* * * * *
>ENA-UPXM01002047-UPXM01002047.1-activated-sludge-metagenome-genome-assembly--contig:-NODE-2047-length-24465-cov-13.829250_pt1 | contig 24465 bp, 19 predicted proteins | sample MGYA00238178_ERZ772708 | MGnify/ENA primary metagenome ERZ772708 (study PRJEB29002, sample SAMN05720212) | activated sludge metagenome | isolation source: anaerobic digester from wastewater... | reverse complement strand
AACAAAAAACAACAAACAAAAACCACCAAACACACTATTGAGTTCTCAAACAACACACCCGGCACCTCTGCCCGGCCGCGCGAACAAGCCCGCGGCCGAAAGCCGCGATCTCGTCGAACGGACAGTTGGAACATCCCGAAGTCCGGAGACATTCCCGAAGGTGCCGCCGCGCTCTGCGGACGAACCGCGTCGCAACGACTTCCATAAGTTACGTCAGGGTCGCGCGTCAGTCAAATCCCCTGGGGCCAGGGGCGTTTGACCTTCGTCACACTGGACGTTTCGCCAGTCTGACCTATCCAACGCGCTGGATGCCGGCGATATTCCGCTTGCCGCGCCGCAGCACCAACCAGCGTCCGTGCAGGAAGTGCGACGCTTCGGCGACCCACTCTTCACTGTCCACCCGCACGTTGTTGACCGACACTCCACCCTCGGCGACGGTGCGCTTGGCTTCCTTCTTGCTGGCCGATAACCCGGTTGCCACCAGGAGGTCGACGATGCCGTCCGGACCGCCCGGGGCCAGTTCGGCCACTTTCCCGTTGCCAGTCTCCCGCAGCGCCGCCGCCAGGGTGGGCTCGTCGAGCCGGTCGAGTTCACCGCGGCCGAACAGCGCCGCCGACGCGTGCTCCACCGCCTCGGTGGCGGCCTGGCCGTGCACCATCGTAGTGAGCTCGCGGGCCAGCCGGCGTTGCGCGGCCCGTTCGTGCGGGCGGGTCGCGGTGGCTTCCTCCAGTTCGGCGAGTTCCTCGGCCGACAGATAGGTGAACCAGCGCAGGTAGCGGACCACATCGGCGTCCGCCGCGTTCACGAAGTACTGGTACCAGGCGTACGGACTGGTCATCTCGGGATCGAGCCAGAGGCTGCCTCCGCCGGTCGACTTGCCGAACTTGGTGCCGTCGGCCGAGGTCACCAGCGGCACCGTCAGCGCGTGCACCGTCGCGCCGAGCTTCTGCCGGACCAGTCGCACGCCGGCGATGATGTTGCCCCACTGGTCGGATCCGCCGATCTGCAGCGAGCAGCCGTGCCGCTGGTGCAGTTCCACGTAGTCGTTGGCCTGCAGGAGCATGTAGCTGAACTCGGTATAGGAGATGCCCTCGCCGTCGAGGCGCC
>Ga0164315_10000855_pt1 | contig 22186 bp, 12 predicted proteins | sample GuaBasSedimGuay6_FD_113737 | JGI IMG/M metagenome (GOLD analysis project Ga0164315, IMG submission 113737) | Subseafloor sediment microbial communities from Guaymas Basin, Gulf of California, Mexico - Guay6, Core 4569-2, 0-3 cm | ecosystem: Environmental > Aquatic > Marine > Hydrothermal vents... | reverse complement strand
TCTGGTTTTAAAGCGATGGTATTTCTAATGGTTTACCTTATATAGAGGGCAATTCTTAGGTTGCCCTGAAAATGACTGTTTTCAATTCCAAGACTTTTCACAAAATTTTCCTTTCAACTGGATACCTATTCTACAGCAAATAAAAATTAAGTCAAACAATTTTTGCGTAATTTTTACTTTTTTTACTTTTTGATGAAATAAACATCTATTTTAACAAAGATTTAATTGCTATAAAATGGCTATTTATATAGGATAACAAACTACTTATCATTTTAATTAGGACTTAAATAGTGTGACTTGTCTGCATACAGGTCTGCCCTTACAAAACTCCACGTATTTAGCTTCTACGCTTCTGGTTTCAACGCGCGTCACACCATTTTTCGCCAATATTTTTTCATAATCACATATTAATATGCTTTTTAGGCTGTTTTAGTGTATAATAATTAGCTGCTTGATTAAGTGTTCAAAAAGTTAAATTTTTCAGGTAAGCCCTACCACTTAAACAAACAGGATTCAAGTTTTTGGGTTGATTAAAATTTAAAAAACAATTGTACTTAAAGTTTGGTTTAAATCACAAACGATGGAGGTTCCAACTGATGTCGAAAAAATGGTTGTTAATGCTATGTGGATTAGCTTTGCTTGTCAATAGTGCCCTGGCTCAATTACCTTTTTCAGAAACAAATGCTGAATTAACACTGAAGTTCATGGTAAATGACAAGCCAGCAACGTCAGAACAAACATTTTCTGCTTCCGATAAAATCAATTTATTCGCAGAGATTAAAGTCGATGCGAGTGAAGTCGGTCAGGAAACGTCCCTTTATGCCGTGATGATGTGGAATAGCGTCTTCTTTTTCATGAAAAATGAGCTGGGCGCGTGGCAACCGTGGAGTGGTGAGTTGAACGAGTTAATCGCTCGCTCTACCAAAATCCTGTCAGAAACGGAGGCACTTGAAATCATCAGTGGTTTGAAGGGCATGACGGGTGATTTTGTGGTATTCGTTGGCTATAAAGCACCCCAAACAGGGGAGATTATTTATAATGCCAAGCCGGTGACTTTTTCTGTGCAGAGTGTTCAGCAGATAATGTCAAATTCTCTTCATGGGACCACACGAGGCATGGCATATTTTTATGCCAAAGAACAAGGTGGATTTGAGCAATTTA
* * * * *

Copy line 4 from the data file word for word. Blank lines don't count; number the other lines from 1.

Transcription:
TCTGGTTTTAAAGCGATGGTATTTCTAATGGTTTACCTTATATAGAGGGCAATTCTTAGGTTGCCCTGAAAATGACTGTTTTCAATTCCAAGACTTTTCACAAAATTTTCCTTTCAACTGGATACCTATTCTACAGCAAATAAAAATTAAGTCAAACAATTTTTGCGTAATTTTTACTTTTTTTACTTTTTGATGAAATAAACATCTATTTTAACAAAGATTTAATTGCTATAAAATGGCTATTTATATAGGATAACAAACTACTTATCATTTTAATTAGGACTTAAATAGTGTGACTTGTCTGCATACAGGTCTGCCCTTACAAAACTCCACGTATTTAGCTTCTACGCTTCTGGTTTCAACGCGCGTCACACCATTTTTCGCCAATATTTTTTCATAATCACATATTAATATGCTTTTTAGGCTGTTTTAGTGTATAATAATTAGCTGCTTGATTAAGTGTTCAAAAAGTTAAATTTTTCAGGTAAGCCCTACCACTTAAACAAACAGGATTCAAGTTTTTGGGTTGATTAAAATTTAAAAAACAATTGTACTTAAAGTTTGGTTTAAATCACAAACGATGGAGGTTCCAACTGATGTCGAAAAAATGGTTGTTAATGCTATGTGGATTAGCTTTGCTTGTCAATAGTGCCCTGGCTCAATTACCTTTTTCAGAAACAAATGCTGAATTAACACTGAAGTTCATGGTAAATGACAAGCCAGCAACGTCAGAACAAACATTTTCTGCTTCCGATAAAATCAATTTATTCGCAGAGATTAAAGTCGATGCGAGTGAAGTCGGTCAGGAAACGTCCCTTTATGCCGTGATGATGTGGAATAGCGTCTTCTTTTTCATGAAAAATGAGCTGGGCGCGTGGCAACCGTGGAGTGGTGAGTTGAACGAGTTAATCGCTCGCTCTACCAAAATCCTGTCAGAAACGGAGGCACTTGAAATCATCAGTGGTTTGAAGGGCATGACGGGTGATTTTGTGGTATTCGTTGGCTATAAAGCACCCCAAACAGGGGAGATTATTTATAATGCCAAGCCGGTGACTTTTTCTGTGCAGAGTGTTCAGCAGATAATGTCAAATTCTCTTCATGGGACCACACGAGGCATGGCATATTTTTATGCCAAAGAACAAGGTGGATTTGAGCAATTTA